Research

Vijya and Vinay Gupta

Righteous Gentile

Vijya Gupta was the youngest of five children of Mr. Kundan Lal and Saraswati Gupta. The family lived in Ludhiana, in the Indian state of Punjab, where Kundan Lal “was a very illustrious man; a very big business man.” He had a woodwork factory, did a lot of philanthropic work, and was president of Arya Samaj, a religious institution. He was very keen to educate his four daughters and, since there was no schooling for girls after the tenth class, he started a school for them. Later, Mr. Kundan Lal, created a trust and gave his entire property to run a school that today has more than 5000 students.

In 1938, Mr. Kundan Lal went to a hospital in Vienna, which was part of Germany then, for a hemorrhoid operation. Since he was highly diabetic, such an operation would have been very risky in India at that time. In the hospital he met a Jewish gentleman, Alfred Schafranek, whose sawmill in Graz, Austria had been repossessed. Alfred told Kundan Lal that “the so called ‘Aryanization’ of Jewish property had already happened. The Nazis had come the week before and put him and his son, Bruno, in prison. The condition to get them released was to voluntarily sign off their entire property. So, Alfred’s wife, Margareta Schafranek, had to go into the police station in Graz and write a letter saying they had voluntarily given up all of their property to the Austrian state.”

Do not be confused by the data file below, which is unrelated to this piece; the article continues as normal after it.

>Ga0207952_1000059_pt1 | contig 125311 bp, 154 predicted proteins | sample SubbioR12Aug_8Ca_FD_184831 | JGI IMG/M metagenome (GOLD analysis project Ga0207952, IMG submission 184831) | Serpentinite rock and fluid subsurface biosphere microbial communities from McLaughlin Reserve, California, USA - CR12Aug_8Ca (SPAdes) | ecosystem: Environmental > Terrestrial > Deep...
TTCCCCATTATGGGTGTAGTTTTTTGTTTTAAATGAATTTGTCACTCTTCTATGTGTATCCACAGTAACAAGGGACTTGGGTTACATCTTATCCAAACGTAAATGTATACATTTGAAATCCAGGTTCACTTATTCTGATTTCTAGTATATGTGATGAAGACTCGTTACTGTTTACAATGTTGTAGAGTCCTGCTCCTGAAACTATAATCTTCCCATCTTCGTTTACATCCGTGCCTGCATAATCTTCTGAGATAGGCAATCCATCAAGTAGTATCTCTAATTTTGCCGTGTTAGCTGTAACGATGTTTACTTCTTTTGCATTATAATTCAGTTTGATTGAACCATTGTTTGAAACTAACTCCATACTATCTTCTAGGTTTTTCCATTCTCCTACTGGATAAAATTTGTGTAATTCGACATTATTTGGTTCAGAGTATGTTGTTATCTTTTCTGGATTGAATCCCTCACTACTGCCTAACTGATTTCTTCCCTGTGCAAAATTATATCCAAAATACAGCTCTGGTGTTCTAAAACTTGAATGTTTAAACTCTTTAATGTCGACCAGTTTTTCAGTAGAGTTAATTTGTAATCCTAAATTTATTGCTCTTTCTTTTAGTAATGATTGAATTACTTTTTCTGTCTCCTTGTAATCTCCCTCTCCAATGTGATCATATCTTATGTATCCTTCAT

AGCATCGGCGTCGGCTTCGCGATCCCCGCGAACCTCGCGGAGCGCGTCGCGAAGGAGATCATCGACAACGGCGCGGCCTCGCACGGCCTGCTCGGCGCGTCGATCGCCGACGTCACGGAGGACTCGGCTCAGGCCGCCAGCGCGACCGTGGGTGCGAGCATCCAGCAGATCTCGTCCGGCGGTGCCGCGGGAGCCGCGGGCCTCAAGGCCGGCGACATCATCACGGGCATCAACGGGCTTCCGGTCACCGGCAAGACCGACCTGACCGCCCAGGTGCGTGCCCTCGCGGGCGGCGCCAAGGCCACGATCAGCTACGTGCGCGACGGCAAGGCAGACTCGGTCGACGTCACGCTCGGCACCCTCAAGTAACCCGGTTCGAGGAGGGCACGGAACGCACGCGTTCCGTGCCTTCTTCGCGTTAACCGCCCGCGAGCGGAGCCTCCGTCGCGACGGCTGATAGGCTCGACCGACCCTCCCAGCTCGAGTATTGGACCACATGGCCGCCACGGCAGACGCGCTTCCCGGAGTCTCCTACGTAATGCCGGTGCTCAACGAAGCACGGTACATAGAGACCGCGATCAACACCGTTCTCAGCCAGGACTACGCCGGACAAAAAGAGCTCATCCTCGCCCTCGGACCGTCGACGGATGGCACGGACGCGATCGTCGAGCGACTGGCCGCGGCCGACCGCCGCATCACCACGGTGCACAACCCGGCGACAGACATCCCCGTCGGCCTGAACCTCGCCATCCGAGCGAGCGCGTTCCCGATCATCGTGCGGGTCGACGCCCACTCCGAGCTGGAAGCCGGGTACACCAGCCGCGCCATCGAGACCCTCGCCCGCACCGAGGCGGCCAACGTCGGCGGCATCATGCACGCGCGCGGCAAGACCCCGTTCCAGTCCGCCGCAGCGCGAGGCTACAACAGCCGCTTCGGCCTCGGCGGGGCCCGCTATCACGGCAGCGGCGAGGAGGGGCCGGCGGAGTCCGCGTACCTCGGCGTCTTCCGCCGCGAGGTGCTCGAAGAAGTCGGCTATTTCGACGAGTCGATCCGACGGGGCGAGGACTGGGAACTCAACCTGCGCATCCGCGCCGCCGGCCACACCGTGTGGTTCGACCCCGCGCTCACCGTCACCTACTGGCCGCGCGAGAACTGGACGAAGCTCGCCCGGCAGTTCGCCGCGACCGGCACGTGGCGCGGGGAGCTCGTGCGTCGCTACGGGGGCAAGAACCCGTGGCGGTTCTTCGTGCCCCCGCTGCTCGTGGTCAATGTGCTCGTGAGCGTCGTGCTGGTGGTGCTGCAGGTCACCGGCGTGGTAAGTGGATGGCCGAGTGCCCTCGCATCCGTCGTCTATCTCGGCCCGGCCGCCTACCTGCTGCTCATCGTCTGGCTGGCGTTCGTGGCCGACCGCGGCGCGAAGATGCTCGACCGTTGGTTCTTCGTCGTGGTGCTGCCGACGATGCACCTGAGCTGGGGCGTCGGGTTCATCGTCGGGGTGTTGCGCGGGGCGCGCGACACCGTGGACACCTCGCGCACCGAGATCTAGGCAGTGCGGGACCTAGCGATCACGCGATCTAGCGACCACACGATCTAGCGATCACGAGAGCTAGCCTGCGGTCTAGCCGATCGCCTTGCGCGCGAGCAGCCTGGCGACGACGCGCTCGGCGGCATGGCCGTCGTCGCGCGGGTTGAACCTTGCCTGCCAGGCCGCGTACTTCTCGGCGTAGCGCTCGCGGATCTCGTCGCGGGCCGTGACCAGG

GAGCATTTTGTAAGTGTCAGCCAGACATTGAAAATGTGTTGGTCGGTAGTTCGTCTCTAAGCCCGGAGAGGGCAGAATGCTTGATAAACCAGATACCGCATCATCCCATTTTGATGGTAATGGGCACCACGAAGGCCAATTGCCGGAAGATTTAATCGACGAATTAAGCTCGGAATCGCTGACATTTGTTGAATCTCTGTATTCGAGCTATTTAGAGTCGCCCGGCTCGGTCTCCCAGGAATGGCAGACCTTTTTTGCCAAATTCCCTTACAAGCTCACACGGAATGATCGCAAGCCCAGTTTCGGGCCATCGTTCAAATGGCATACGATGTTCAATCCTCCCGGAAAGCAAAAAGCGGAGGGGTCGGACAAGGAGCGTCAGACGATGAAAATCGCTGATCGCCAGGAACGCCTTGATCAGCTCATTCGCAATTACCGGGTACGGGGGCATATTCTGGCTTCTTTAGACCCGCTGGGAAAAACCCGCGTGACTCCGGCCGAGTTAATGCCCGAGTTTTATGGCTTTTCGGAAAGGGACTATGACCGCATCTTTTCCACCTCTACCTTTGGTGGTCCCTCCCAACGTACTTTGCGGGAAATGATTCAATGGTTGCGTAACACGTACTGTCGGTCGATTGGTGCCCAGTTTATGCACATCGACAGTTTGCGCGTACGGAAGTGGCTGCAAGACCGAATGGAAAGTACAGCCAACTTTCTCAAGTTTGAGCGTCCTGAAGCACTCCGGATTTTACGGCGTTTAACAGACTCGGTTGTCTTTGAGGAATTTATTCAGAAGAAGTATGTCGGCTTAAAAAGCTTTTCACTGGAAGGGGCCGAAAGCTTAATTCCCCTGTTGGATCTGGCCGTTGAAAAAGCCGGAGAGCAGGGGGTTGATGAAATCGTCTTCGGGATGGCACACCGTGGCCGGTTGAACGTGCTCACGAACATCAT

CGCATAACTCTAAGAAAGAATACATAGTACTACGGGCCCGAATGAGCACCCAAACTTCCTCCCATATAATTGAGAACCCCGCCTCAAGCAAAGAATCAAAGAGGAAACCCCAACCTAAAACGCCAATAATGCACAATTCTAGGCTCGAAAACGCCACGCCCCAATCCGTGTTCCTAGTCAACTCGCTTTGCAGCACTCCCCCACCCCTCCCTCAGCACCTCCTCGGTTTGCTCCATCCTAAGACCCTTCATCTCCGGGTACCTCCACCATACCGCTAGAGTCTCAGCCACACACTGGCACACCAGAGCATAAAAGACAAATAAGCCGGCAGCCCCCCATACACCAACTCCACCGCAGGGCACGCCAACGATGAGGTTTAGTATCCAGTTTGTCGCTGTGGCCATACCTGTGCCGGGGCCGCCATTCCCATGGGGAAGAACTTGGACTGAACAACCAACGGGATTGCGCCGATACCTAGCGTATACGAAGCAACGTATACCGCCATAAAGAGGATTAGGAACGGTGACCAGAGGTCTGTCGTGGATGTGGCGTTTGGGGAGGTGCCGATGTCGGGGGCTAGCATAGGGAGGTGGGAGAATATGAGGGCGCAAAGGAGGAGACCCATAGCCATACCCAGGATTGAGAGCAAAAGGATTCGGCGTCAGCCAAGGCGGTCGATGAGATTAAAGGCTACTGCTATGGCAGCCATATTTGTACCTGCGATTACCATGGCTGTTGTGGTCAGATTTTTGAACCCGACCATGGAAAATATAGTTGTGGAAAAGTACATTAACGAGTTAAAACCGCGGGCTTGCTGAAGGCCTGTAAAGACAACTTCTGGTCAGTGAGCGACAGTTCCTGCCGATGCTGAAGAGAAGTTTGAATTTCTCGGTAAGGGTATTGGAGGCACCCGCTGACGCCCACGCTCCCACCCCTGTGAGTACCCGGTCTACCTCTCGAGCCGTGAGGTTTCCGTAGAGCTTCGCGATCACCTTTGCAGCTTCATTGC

Alfred Schafranek told Mr. Kundan Lal that they were being persecuted and in very great difficulty. “He doesn’t know if he and his family will survive or not survive. And then he probably requested my father if he could help them. And my father felt very bad and had a lot of sympathy for them.” Mr. Kundan Lal, while still in Vienna recuperating from surgery, was able to take quick decisive action and get visas right away for the Schafraneks and another Jewish family: Alfred and Margareta Schafranek and their two teenage children, Bruno and Lizzy, and Alfred’s brother Siegfried; and Alfred Wachsler his wife, and their year-old son Alex. Mr. Kundan Lal also shipped some woodworking machinery to India.

Alfred Schafranek’s brother Siegfried was a car mechanic and ran a car repair shop in Vienna. In order to get him a visa to India, he had to be listed as a woodworker. So with those visas Siegfried and Alfred, Margareta, Bruno and Lizzy were able to cross the border into Switzerland. From Switzerland they made their way to Italy; from Italy they caught a flight to Karachi; and from Karachi they took a train to Ludhiana.